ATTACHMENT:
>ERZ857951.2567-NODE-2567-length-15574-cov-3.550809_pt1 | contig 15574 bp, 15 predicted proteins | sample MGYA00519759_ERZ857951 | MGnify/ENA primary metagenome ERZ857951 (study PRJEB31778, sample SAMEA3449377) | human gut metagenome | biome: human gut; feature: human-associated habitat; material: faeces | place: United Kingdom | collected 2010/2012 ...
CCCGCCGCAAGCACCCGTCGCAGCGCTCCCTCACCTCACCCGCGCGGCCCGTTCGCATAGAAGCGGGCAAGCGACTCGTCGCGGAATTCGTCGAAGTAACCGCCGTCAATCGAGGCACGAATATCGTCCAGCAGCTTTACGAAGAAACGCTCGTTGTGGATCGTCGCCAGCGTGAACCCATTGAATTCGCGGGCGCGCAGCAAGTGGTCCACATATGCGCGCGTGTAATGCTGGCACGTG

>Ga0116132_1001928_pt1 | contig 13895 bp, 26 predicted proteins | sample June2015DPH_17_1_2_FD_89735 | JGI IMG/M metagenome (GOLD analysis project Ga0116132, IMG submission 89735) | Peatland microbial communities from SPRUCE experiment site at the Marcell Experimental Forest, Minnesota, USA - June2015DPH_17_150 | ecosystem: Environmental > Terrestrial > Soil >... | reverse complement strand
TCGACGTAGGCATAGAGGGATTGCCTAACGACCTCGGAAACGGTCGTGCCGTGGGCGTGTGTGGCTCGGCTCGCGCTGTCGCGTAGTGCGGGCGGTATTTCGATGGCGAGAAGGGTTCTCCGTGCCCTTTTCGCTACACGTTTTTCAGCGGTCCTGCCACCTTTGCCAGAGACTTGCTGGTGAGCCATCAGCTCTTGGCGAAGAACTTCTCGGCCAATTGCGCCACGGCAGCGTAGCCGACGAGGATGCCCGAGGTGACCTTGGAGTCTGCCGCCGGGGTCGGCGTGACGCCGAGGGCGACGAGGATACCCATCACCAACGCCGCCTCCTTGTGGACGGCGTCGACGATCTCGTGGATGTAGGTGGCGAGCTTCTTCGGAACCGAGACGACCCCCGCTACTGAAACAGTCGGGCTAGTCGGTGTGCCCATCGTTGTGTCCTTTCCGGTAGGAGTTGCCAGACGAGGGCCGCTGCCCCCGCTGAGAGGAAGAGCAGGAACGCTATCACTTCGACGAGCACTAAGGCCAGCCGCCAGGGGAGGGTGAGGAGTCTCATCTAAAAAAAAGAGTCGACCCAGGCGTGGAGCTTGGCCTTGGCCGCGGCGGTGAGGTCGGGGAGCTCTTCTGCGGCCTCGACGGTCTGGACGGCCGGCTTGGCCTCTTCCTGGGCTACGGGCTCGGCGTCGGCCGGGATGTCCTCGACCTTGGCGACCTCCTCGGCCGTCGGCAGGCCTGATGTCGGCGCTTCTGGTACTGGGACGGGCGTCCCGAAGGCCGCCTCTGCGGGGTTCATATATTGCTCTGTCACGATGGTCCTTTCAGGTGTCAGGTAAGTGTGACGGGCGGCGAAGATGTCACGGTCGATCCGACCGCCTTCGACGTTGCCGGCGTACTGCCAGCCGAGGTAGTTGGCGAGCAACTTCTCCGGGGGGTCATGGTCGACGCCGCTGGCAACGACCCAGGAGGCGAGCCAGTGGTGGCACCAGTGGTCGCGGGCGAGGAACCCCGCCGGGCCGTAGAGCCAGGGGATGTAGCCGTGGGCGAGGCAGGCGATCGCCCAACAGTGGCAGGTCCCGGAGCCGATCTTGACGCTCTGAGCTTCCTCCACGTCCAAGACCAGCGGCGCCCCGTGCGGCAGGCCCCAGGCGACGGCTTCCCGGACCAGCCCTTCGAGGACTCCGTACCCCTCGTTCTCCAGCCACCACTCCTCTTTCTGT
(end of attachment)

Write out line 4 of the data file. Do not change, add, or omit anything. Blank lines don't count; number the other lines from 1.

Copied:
TCGACGTAGGCATAGAGGGATTGCCTAACGACCTCGGAAACGGTCGTGCCGTGGGCGTGTGTGGCTCGGCTCGCGCTGTCGCGTAGTGCGGGCGGTATTTCGATGGCGAGAAGGGTTCTCCGTGCCCTTTTCGCTACACGTTTTTCAGCGGTCCTGCCACCTTTGCCAGAGACTTGCTGGTGAGCCATCAGCTCTTGGCGAAGAACTTCTCGGCCAATTGCGCCACGGCAGCGTAGCCGACGAGGATGCCCGAGGTGACCTTGGAGTCTGCCGCCGGGGTCGGCGTGACGCCGAGGGCGACGAGGATACCCATCACCAACGCCGCCTCCTTGTGGACGGCGTCGACGATCTCGTGGATGTAGGTGGCGAGCTTCTTCGGAACCGAGACGACCCCCGCTACTGAAACAGTCGGGCTAGTCGGTGTGCCCATCGTTGTGTCCTTTCCGGTAGGAGTTGCCAGACGAGGGCCGCTGCCCCCGCTGAGAGGAAGAGCAGGAACGCTATCACTTCGACGAGCACTAAGGCCAGCCGCCAGGGGAGGGTGAGGAGTCTCATCTAAAAAAAAGAGTCGACCCAGGCGTGGAGCTTGGCCTTGGCCGCGGCGGTGAGGTCGGGGAGCTCTTCTGCGGCCTCGACGGTCTGGACGGCCGGCTTGGCCTCTTCCTGGGCTACGGGCTCGGCGTCGGCCGGGATGTCCTCGACCTTGGCGACCTCCTCGGCCGTCGGCAGGCCTGATGTCGGCGCTTCTGGTACTGGGACGGGCGTCCCGAAGGCCGCCTCTGCGGGGTTCATATATTGCTCTGTCACGATGGTCCTTTCAGGTGTCAGGTAAGTGTGACGGGCGGCGAAGATGTCACGGTCGATCCGACCGCCTTCGACGTTGCCGGCGTACTGCCAGCCGAGGTAGTTGGCGAGCAACTTCTCCGGGGGGTCATGGTCGACGCCGCTGGCAACGACCCAGGAGGCGAGCCAGTGGTGGCACCAGTGGTCGCGGGCGAGGAACCCCGCCGGGCCGTAGAGCCAGGGGATGTAGCCGTGGGCGAGGCAGGCGATCGCCCAACAGTGGCAGGTCCCGGAGCCGATCTTGACGCTCTGAGCTTCCTCCACGTCCAAGACCAGCGGCGCCCCGTGCGGCAGGCCCCAGGCGACGGCTTCCCGGACCAGCCCTTCGAGGACTCCGTACCCCTCGTTCTCCAGCCACCACTCCTCTTTCTGT